7 of the most Audacious SAS Operations during World War 2

www.mirror.co.uk
www.mirror.co.uk

4 – Operation Begonia/Jonquil: 2-6 October 1943

The purpose of this mission was to rescue POWs that found themselves free after the surrender of Italy in 1943. The troops were supposed to arrive and guide the prisoners to beaches on the Adriatic coast. Begonia was the airborne element of the mission while Jonquil was an amphibious landing. There were 61 soldiers involved in the operation from the SAS and Eighth Army Airborne.

Begonia took place on 2 October while the seaborne landings occurred between 4-6 October. Some of the team landed on the coast between Pescara and Ancona while others were parachuted inland. Unfortunately, there were faults in planning from the start. For instance, the Italian coast didn’t have any easily identifiable features so everything looked the same. As a result, finding a single landing point in the changing weather was a tough ask for navigators.

Ironically, the faulty planning probably saved the SAS from being killed by the Axis forces! It transpired that the Germans knew all about Operation Begonia/Jonquil; right down to the drop zones and rendezvous points. While hundreds of POWs were successfully located and forwarded to the beaches, the SAS only managed to rescue 50 of them as lack of radio communication caused havoc.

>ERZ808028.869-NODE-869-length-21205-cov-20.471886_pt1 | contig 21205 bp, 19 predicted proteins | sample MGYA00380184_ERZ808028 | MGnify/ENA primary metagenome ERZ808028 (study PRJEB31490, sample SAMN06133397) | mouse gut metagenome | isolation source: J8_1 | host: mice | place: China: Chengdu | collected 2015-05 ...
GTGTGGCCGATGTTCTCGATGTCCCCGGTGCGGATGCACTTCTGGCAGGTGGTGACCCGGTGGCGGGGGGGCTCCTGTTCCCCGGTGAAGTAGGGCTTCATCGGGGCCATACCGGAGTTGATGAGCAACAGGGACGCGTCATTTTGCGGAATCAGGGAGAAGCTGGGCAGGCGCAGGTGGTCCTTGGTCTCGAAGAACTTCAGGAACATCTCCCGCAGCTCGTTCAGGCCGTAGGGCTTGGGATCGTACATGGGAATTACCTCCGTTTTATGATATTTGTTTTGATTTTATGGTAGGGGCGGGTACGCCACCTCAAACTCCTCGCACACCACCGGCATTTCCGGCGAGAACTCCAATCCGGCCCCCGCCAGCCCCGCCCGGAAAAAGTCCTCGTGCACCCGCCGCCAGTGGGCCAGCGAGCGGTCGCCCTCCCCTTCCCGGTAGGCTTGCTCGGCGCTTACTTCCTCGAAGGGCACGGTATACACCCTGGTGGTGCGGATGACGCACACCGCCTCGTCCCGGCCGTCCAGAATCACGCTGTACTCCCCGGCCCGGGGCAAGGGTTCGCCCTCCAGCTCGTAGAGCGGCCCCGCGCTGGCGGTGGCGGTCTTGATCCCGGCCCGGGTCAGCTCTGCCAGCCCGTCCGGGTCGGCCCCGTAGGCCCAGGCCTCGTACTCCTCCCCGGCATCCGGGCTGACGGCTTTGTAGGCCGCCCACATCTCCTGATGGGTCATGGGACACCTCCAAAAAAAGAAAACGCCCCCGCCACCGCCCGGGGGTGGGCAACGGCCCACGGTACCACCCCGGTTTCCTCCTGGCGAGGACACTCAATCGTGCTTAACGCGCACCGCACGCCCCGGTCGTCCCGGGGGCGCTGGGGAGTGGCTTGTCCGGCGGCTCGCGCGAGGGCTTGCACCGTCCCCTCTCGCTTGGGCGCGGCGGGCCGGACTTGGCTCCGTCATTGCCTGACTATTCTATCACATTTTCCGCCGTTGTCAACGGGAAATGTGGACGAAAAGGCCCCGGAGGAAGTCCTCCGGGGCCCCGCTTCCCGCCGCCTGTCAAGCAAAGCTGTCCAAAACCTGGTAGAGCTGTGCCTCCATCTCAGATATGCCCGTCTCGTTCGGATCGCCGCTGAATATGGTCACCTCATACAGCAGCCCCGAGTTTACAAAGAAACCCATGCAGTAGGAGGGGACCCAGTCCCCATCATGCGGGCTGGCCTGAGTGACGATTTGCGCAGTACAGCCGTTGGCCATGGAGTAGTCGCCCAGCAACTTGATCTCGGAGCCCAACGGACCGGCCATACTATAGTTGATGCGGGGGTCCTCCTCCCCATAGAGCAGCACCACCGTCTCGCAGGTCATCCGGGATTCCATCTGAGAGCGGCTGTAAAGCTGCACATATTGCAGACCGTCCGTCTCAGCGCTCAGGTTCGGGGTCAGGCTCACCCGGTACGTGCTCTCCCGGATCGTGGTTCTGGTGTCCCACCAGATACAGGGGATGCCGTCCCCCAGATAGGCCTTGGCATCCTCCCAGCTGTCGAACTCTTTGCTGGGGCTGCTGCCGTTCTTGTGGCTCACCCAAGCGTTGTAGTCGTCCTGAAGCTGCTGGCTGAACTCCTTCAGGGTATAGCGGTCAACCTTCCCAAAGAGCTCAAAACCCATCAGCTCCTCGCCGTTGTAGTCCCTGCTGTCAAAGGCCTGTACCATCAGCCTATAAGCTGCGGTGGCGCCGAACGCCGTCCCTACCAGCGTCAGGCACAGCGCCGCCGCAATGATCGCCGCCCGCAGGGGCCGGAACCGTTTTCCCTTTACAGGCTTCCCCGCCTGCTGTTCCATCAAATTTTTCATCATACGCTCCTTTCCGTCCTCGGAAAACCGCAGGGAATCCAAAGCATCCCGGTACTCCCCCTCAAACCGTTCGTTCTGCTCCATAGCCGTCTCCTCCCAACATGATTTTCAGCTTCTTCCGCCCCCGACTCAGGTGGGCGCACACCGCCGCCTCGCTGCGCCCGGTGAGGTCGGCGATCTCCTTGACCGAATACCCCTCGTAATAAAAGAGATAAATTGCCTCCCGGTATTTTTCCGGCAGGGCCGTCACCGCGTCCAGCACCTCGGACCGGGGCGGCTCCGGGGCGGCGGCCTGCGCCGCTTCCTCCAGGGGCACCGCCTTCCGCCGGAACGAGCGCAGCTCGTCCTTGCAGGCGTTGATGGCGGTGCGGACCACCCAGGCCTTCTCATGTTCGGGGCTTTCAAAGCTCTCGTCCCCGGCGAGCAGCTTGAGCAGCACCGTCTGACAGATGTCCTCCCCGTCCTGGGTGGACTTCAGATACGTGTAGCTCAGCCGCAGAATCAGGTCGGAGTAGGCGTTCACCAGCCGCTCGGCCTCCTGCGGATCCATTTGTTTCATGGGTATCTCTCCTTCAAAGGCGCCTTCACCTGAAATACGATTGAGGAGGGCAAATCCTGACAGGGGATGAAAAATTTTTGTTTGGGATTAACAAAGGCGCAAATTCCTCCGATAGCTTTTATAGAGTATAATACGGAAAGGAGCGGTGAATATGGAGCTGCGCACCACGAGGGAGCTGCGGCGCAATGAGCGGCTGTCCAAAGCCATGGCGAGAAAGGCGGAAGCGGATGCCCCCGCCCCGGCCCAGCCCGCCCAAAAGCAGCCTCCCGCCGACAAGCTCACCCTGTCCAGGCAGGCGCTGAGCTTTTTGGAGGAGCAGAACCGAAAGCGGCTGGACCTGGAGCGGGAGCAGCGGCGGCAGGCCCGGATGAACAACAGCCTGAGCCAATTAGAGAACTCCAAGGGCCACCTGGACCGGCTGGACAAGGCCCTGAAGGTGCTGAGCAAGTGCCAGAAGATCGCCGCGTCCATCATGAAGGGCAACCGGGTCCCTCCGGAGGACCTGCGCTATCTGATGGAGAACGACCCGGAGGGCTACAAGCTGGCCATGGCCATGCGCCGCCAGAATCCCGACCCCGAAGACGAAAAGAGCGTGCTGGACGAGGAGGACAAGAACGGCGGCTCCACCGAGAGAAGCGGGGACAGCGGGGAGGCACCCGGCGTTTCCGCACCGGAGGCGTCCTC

Historically, this audacious raid has been classified as a failure but this is extremely harsh. As well as saving some prisoners, the raiding party learned some excellent intelligence about the German Gustav Line and the territories it protected. They also discovered the identities of Italians who were guilty of collaborating with the Germans along with those who risked their lives to help the POWs. Finally, as the Germans had to send troops to stop the raiders, it took resources away from the German defense of the Russian front and France.